As if to compensate for his generic name, Ken gets an "interesting" past, involving his parents' traumatic death. This leads nowhere, not only because Rothko declines to acknowledge its importance, but because we, like him, never learn anything else about Ken's life or ambitions, or what he wants from the situation. "You know nothing about me," the fed-up Ken shouts accusingly at Rothko. But we don't either, so we can't tell what Rothko might or might not be missing out on.
Redmayne strains, hard, to give the nebulous role substance; he uses, unhelpfully, a generic "American" accent, marred by weird lapses into British vowel sounds. Molina's accent, too, oddly lacks even a vague hint of Rothko's Russian-Jewish heritage. However, Grandage's production, lively and smartly paced, cunningly uses studio busywork—always fascinating to us non-painters—to cover the script's lulls and bare patches. Between the intelligent remarks and the intense visuals, theatergoers may not even notice how much drama has been left out.
The warring visual elements in Jay Scheib's Bellona, Destroyer of Cities (the Kitchen), like those in Red, often speak louder and more cogently than its words. Scheib's source, sci-fi doyen Samuel R. Delany's 1975 novel Dahlgren, takes place in a dystopian future city that waveringly seems to resemble 1975's New York, or our current one, as often as it does the bleak future. Buildings burn, nothing seems to function, everyone's on the edge of flipping out, and yet, apparently, nobody's starving or more than customarily miserable. They've all adjusted to the anarchic upheaval, compensating for it with heavy boozing and lurches into violent, orgiastic sex, streaked with racist fantasies. (Delany is African American.) Inside the convulsing chaos, a middle-class family comes apart and a young girl who dreams of being a poet gets her wish, and bad reviews.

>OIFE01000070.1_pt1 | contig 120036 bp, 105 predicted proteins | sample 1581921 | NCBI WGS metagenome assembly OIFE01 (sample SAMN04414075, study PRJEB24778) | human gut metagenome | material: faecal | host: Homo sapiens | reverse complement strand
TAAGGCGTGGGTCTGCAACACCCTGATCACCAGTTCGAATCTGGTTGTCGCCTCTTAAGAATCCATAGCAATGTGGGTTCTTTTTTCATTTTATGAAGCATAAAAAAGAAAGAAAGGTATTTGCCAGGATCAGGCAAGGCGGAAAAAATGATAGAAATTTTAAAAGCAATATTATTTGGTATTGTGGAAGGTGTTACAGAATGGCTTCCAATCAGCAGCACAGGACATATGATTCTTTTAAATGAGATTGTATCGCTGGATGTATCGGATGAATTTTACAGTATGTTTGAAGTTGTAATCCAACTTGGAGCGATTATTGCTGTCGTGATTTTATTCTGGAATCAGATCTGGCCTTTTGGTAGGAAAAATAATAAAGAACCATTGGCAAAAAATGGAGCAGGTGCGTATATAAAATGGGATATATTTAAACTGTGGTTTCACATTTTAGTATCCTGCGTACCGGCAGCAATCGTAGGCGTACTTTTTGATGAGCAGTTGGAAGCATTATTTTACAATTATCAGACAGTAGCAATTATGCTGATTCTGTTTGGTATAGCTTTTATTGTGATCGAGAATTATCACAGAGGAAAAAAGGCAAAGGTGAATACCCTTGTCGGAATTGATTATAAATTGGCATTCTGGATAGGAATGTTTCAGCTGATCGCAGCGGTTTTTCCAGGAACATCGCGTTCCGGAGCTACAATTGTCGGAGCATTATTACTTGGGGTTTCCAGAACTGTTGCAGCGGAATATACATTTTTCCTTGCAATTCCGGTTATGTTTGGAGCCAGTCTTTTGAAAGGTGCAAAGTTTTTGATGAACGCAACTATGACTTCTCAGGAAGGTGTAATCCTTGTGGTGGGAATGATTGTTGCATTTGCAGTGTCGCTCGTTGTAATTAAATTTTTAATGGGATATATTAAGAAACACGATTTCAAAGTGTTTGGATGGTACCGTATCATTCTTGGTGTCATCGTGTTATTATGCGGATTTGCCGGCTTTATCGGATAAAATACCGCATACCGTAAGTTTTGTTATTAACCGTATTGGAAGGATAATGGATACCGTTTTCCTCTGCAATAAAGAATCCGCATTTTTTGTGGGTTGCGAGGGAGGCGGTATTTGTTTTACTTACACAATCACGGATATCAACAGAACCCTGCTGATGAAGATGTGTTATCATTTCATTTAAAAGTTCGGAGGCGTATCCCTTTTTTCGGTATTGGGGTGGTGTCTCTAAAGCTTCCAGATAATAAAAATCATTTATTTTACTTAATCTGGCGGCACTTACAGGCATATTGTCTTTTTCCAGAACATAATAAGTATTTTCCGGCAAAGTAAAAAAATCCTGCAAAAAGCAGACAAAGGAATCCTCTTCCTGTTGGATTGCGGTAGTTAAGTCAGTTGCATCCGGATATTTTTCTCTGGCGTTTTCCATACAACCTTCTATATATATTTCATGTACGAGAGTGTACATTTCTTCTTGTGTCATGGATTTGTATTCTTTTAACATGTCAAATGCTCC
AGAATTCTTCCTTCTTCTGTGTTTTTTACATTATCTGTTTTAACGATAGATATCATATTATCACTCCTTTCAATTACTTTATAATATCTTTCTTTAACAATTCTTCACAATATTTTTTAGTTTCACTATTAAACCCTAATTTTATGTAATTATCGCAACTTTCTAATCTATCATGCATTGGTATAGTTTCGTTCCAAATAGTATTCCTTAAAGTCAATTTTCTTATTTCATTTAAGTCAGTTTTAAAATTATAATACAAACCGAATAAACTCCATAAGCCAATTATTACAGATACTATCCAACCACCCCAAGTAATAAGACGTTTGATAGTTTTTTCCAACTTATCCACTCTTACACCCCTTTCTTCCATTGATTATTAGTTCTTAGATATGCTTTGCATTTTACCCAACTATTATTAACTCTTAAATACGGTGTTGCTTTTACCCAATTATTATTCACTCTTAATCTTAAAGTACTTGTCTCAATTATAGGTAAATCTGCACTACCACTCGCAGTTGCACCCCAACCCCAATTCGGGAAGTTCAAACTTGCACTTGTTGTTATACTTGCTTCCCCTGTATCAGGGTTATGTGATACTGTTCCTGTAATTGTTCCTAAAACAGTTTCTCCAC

Erratically acted, these half-perceived, disconnected events (some of which repeat, like theatrical tics), seem less vital to the experience than the visual and sonic stew into which Scheib stirs them. Peter Ksander's set, inventively lit by Miranda k Hardy, cunningly uses a few odd angles and unexpected exits to turn a simple subdivision of the space into a never-ending warren of unrelated rooms. On a vertical rectangle of screen overhanging stage left, Scheib and his co-videographer, Carrie Mae Weems, project a bi-level mix of tape, stills, and live video feed, sometimes echoing and sometimes counterpointing the onstage action. The work's substantive the way a stew is: not a distinct single flavor but a sampling of many. All of them tend toward disquiet: You leave unsure exactly what you've seen, but pretty glad you don't live in that particular future. Oh, right, you do.